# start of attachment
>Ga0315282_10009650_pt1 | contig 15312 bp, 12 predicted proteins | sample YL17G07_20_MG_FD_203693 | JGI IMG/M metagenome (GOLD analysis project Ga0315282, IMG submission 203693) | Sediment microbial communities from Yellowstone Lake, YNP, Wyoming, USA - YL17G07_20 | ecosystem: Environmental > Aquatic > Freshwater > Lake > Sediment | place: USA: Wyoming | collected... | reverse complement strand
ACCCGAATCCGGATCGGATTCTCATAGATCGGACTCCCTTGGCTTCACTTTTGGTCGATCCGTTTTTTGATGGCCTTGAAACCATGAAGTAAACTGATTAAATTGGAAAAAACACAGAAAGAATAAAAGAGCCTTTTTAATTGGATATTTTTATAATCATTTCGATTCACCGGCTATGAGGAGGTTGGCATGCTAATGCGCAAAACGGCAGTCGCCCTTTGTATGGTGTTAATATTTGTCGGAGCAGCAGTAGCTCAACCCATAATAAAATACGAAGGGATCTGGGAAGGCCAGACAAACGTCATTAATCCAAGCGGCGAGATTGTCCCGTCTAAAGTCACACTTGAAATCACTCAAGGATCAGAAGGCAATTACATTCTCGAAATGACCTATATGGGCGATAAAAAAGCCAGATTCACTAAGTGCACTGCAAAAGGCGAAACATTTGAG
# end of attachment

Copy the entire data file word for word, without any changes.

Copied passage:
>Ga0315282_10009650_pt1 | contig 15312 bp, 12 predicted proteins | sample YL17G07_20_MG_FD_203693 | JGI IMG/M metagenome (GOLD analysis project Ga0315282, IMG submission 203693) | Sediment microbial communities from Yellowstone Lake, YNP, Wyoming, USA - YL17G07_20 | ecosystem: Environmental > Aquatic > Freshwater > Lake > Sediment | place: USA: Wyoming | collected... | reverse complement strand
ACCCGAATCCGGATCGGATTCTCATAGATCGGACTCCCTTGGCTTCACTTTTGGTCGATCCGTTTTTTGATGGCCTTGAAACCATGAAGTAAACTGATTAAATTGGAAAAAACACAGAAAGAATAAAAGAGCCTTTTTAATTGGATATTTTTATAATCATTTCGATTCACCGGCTATGAGGAGGTTGGCATGCTAATGCGCAAAACGGCAGTCGCCCTTTGTATGGTGTTAATATTTGTCGGAGCAGCAGTAGCTCAACCCATAATAAAATACGAAGGGATCTGGGAAGGCCAGACAAACGTCATTAATCCAAGCGGCGAGATTGTCCCGTCTAAAGTCACACTTGAAATCACTCAAGGATCAGAAGGCAATTACATTCTCGAAATGACCTATATGGGCGATAAAAAAGCCAGATTCACTAAGTGCACTGCAAAAGGCGAAACATTTGAG